What would equitable collaborations look like, especially when acknowledging that they are occurring between entities and individuals where there is a clear power differential? What would it truly mean for the artists, museum guards, adjunct professors, and independent curators to be seen and heard by those who hold the majority of power and resources? How could such a conversation evolve and how much collective good could be accomplished in our city if we engaged in radical power-sharing structures, designed by and for those whose cultural contributions deserve recognition? We believe that the stories in this issue begin to answer such questions and present a road map forward.

It’s time for our institutions and cultural organizations that hold the majority of power to properly support the diversity and equity they claim to value—the artists, artist-run projects, nonprofit organizations, and creative start-ups that make our city great—and to invest accordingly.

Our power issue is a wake-up call for an entire community to realize that we have all the talent, vision, and resources we need right here; what’s missing are trust-based systems for equitably sharing and investing those resources where the powerful realize their ability to play a more strategic, active, and visionary role in uplifting the entire Baltimore arts ecosystem.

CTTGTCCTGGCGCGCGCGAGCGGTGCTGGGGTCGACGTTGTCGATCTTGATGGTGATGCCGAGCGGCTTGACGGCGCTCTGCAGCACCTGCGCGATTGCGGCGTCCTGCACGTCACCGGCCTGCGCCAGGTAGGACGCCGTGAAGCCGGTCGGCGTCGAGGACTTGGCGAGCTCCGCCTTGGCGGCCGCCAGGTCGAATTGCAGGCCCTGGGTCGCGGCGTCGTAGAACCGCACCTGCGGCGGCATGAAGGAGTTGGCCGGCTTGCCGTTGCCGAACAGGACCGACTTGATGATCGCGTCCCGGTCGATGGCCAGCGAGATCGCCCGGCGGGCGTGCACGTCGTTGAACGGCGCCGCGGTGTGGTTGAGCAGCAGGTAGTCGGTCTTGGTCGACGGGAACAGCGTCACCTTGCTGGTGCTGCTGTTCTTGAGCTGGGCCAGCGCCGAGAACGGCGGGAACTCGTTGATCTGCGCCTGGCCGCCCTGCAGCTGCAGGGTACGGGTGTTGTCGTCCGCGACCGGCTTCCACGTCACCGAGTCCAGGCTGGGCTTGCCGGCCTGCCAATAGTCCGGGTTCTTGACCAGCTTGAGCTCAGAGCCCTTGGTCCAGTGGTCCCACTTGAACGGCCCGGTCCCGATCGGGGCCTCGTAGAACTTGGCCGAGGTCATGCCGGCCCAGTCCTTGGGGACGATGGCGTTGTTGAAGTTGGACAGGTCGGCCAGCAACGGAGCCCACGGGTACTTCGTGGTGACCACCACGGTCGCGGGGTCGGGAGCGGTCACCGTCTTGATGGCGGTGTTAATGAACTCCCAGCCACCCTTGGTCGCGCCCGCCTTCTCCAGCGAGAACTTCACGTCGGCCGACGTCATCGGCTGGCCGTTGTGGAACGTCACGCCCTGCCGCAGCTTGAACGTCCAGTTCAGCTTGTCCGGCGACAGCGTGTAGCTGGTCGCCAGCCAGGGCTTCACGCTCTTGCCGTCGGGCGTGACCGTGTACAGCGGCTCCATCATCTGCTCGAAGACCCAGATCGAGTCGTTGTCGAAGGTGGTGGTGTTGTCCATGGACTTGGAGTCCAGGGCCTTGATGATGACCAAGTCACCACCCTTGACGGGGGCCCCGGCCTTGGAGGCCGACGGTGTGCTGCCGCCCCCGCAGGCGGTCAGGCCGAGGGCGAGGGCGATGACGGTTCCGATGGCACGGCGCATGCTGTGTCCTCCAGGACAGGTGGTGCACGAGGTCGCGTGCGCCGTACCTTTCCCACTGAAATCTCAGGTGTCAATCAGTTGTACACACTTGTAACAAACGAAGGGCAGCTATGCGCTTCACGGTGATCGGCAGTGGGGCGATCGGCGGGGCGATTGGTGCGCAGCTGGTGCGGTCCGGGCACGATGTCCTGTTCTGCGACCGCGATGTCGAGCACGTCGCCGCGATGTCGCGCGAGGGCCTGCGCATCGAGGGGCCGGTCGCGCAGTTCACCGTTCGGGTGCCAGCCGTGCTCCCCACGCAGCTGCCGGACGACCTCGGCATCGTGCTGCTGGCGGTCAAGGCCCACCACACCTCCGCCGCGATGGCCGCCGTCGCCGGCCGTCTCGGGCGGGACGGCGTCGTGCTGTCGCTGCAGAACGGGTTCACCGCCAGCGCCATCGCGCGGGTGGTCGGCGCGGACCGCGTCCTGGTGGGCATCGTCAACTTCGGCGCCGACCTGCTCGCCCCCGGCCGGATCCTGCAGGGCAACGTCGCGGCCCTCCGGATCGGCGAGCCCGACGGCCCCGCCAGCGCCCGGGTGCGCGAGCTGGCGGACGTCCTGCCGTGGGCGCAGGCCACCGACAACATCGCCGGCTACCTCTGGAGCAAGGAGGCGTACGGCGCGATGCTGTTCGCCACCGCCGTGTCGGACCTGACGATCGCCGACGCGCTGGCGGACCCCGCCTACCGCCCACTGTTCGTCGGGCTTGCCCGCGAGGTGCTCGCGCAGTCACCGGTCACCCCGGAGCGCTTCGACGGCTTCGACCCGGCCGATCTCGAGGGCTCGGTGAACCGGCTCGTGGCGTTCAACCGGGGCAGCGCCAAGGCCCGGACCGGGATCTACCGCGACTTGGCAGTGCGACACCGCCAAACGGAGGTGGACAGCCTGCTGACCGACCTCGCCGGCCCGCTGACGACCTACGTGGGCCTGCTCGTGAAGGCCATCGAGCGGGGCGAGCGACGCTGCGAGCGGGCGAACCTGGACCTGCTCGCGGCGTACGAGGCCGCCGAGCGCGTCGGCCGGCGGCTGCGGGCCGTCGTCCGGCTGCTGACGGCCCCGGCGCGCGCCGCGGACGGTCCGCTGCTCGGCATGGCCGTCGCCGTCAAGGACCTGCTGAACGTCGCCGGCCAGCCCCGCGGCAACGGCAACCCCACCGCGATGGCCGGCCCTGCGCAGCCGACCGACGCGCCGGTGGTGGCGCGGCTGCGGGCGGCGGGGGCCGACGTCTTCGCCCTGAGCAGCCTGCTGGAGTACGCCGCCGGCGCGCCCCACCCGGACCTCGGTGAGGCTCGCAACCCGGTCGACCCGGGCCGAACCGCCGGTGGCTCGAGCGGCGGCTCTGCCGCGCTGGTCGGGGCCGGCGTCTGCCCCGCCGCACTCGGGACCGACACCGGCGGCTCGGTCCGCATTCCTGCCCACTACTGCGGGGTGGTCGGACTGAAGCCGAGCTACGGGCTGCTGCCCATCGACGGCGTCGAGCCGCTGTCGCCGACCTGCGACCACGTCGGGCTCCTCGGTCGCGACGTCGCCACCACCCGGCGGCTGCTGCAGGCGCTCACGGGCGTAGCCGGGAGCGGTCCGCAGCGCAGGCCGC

How To Acquire and Support: 

Issue 10: Power is BmoreArt’s second print publication released during Covid-19 restrictions and cutbacks. We believe it is essential to provide safe and socially distant methods to engage with the art of our place and time and our print journals are an excellent, evergreen way to support Baltimore and our publication.

We designed a new subscription service for Issue 09, and it is available for the current issue as well. All subscription purchases will be mailed out directly to you, and we offer several different plans for a variety of budgets and support.

You can purchase Issue 10 in person from a variety of local shops including: Greedy Reads in Fells Point and Remington, Good Neighbor in Hampden, Atomic Books in Hampden, The Store Ltd. in Cross Keys, Get Shredded in Remington, Domesticity in Hamilton, and Hunting Ground in Hampden.

Our cover image for Issue 10 features fashion designer Earle Bannister photographed by Kelvin Bulluck

This story is from Issue 10: Power,